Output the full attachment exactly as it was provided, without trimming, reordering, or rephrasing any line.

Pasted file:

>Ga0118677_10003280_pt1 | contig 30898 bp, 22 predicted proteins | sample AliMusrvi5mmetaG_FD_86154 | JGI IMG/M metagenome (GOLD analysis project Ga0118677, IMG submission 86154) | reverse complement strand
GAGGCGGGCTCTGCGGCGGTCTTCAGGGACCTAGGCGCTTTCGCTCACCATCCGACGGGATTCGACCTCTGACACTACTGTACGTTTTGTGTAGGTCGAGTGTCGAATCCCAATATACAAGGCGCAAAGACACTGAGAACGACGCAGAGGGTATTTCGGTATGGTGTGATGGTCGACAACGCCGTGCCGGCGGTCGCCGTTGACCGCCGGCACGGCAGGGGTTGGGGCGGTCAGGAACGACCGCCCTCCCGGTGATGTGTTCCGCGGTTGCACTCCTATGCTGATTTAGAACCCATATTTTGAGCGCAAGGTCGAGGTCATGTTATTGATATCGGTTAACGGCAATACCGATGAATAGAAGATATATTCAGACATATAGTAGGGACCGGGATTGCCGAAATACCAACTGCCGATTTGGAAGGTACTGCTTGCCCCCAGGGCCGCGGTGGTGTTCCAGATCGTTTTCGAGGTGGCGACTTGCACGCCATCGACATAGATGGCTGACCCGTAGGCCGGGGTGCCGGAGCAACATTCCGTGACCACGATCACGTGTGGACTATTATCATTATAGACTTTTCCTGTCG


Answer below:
>Ga0118677_10003280_pt1 | contig 30898 bp, 22 predicted proteins | sample AliMusrvi5mmetaG_FD_86154 | JGI IMG/M metagenome (GOLD analysis project Ga0118677, IMG submission 86154) | reverse complement strand
GAGGCGGGCTCTGCGGCGGTCTTCAGGGACCTAGGCGCTTTCGCTCACCATCCGACGGGATTCGACCTCTGACACTACTGTACGTTTTGTGTAGGTCGAGTGTCGAATCCCAATATACAAGGCGCAAAGACACTGAGAACGACGCAGAGGGTATTTCGGTATGGTGTGATGGTCGACAACGCCGTGCCGGCGGTCGCCGTTGACCGCCGGCACGGCAGGGGTTGGGGCGGTCAGGAACGACCGCCCTCCCGGTGATGTGTTCCGCGGTTGCACTCCTATGCTGATTTAGAACCCATATTTTGAGCGCAAGGTCGAGGTCATGTTATTGATATCGGTTAACGGCAATACCGATGAATAGAAGATATATTCAGACATATAGTAGGGACCGGGATTGCCGAAATACCAACTGCCGATTTGGAAGGTACTGCTTGCCCCCAGGGCCGCGGTGGTGTTCCAGATCGTTTTCGAGGTGGCGACTTGCACGCCATCGACATAGATGGCTGACCCGTAGGCCGGGGTGCCGGAGCAACATTCCGTGACCACGATCACGTGTGGACTATTATCATTATAGACTTTTCCTGTCG